Office Market Forecasts: Towards a Precinct Approach
||Office Market Forecasts: Towards a Precinct Approach
||Book of Abstracts: 2005 European Real Estate Society conference in association with the International Real Estate Society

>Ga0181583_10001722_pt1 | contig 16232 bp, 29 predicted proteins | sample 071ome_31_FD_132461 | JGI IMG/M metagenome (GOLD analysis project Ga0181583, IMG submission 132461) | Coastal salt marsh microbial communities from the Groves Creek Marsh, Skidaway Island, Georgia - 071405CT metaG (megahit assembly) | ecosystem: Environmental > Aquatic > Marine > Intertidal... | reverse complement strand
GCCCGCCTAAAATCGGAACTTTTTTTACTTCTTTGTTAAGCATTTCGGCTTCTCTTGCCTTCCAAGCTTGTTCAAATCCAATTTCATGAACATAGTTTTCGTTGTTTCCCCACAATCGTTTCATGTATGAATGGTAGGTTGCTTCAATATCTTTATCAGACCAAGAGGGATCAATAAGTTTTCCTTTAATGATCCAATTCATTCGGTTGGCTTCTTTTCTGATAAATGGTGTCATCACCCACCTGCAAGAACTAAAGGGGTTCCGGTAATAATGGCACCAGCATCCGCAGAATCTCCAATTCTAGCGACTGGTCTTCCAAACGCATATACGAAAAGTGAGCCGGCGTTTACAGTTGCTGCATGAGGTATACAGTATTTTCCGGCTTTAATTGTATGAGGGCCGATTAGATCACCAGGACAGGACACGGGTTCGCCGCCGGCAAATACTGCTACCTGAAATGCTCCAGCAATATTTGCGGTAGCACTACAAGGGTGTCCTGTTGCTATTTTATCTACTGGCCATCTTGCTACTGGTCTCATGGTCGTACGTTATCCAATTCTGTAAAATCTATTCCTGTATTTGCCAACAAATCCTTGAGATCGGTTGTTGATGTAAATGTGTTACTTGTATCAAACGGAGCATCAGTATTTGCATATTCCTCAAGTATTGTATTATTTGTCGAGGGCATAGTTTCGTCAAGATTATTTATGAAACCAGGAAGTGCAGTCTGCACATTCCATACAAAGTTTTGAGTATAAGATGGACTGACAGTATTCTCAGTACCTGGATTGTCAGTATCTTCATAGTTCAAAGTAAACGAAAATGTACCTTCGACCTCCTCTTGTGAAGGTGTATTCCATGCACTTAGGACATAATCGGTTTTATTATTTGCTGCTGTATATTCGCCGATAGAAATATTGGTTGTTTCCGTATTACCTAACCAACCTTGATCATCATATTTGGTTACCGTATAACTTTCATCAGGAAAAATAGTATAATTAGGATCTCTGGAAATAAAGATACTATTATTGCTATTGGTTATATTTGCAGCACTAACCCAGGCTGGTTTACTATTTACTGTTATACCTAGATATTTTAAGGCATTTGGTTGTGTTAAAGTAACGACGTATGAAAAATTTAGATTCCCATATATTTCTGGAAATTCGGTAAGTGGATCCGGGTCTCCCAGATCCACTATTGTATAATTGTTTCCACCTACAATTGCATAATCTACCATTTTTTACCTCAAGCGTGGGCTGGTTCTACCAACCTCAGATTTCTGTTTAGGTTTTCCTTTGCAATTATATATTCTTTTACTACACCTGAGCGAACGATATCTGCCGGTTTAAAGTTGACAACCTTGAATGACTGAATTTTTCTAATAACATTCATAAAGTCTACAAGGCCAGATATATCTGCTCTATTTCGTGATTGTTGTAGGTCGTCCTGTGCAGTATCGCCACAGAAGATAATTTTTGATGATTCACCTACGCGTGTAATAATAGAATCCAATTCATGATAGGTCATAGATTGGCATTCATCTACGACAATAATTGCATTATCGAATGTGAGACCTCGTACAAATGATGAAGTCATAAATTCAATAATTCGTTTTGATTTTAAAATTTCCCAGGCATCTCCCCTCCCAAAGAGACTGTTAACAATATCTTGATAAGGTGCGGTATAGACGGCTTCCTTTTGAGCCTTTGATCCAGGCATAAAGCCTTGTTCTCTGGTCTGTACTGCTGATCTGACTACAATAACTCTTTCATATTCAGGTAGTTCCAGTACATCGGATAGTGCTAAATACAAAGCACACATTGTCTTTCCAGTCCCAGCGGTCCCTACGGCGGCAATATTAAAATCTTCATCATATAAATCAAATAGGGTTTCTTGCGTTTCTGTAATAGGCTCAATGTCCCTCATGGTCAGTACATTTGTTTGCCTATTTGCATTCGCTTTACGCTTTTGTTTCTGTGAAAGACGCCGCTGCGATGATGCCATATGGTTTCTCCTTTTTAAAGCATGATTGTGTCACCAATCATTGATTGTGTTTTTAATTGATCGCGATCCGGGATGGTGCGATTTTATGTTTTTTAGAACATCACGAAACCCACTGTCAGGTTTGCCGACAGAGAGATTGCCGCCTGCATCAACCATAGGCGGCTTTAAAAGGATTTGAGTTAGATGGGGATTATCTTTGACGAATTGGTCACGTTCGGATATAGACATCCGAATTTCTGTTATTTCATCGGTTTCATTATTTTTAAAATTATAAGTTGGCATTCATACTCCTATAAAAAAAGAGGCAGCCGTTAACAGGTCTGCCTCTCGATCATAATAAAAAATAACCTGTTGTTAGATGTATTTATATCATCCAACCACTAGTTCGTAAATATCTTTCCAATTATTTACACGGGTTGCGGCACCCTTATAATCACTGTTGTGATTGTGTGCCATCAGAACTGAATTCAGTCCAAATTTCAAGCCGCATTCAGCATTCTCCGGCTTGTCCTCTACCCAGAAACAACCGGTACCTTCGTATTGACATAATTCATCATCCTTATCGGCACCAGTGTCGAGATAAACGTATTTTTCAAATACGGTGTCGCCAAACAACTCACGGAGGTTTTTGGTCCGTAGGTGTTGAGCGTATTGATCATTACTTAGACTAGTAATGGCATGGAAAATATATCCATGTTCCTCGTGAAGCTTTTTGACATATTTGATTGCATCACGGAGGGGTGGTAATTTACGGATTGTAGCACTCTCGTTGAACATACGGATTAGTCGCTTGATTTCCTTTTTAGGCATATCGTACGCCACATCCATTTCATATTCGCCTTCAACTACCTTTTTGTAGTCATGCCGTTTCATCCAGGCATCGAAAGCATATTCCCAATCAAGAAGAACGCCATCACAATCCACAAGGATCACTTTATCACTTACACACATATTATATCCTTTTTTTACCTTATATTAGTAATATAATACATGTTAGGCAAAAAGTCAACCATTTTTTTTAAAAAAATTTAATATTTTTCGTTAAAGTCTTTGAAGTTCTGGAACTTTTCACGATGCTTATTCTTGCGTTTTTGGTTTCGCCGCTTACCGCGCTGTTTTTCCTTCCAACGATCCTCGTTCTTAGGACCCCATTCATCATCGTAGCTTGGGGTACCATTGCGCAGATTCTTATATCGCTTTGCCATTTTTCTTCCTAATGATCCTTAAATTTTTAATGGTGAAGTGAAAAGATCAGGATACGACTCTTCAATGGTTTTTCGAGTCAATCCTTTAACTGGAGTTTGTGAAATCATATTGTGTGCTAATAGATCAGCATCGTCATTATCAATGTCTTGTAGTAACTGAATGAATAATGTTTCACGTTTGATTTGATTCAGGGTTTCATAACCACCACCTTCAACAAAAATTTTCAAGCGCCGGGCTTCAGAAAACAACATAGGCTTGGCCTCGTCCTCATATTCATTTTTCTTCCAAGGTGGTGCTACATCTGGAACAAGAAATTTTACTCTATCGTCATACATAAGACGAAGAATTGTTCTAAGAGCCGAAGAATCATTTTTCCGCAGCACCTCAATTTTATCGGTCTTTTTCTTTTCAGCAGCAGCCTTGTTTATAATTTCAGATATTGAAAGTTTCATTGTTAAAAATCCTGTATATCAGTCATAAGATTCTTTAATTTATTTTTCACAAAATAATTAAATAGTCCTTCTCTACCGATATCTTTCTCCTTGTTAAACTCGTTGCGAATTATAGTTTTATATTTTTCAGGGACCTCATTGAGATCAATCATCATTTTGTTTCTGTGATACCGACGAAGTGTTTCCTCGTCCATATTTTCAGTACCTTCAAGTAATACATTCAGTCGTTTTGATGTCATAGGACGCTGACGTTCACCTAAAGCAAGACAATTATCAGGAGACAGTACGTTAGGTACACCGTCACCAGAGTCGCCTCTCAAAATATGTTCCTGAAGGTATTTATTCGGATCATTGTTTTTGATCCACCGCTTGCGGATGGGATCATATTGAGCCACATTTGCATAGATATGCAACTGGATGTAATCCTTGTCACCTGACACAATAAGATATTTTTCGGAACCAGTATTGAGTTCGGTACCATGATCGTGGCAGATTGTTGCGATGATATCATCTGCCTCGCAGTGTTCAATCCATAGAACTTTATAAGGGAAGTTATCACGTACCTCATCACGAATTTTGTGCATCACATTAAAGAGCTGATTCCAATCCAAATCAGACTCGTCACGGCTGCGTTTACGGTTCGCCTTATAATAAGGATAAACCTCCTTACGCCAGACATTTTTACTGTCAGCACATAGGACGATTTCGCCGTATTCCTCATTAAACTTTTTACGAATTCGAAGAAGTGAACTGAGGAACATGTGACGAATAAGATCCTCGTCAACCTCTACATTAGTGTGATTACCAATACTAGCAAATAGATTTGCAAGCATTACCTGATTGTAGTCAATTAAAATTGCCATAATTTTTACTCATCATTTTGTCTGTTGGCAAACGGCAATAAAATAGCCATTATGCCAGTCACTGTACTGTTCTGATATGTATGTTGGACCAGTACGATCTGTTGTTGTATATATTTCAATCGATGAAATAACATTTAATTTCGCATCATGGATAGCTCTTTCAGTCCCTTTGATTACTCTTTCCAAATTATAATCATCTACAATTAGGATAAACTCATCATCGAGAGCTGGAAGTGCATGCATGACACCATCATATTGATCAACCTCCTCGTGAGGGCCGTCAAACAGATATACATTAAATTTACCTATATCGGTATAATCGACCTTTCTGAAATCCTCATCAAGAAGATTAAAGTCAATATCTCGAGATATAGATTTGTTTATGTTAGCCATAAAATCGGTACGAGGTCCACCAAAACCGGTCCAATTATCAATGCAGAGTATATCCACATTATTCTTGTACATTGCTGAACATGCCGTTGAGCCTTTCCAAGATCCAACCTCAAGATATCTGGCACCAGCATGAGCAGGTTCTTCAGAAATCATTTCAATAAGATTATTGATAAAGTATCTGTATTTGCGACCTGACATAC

||Significant commercial real estate research published internationally over the past 20 years has focused on modelling office property markets in endeavours to identify and quantify the determinants of changes in the levels of rents, values and construction activity. A specific objective of much of this research has been to generate property market forecasts. A review of 37 published office rent and space supply models provides a clear indication of the perceived dominant explanatory variables adopted by the researchers. Despite some consensus on these variables, a number of these studies demonstrated shortcomings in the accuracy of model derived out-of-sample forecasts as compared to actual market movements. Modern commercial real estate valuation and project viability study methods place significant reliance on forecasts of market demand and supply variables. However, a survey of office building valuers in the Australian city of Brisbane found inconsistencies among firms in the formulation of forecasts applied in discounted cash flow based property assessments. This aspect adds a further complication to the challenge of developing plausible market forecasts. The literature also provides evidence of an evolution of office market forecasting down from a national level to an individual city level and, more recently, down to a sub-market level. However, there has been a reluctance to recognise that values, rents and vacancy levels do not move in a homogenous manner within individual central business districts. Hence, citywide forecasts are applied in assessments of individual properties or projects without regard to the heterogeneous market trends evident within central business districts. After reviewing these issues, this paper examines the Brisbane city office market with the assistance of geographic information system technology to map the transition of land values over time in order to demonstrate the lack of market uniformity and to identify declining and emerging locations. Other built form, planning and market data is also mapped with the aim of segmenting the city into definable market precincts. This method is also used to plot potential redevelopment sites, having space supply implications for individual precincts. The study is a precursor to the incorporation of precinct variables in an econometric model with the objective of potentially enhancing office rent forecasts for properties within the sample market.
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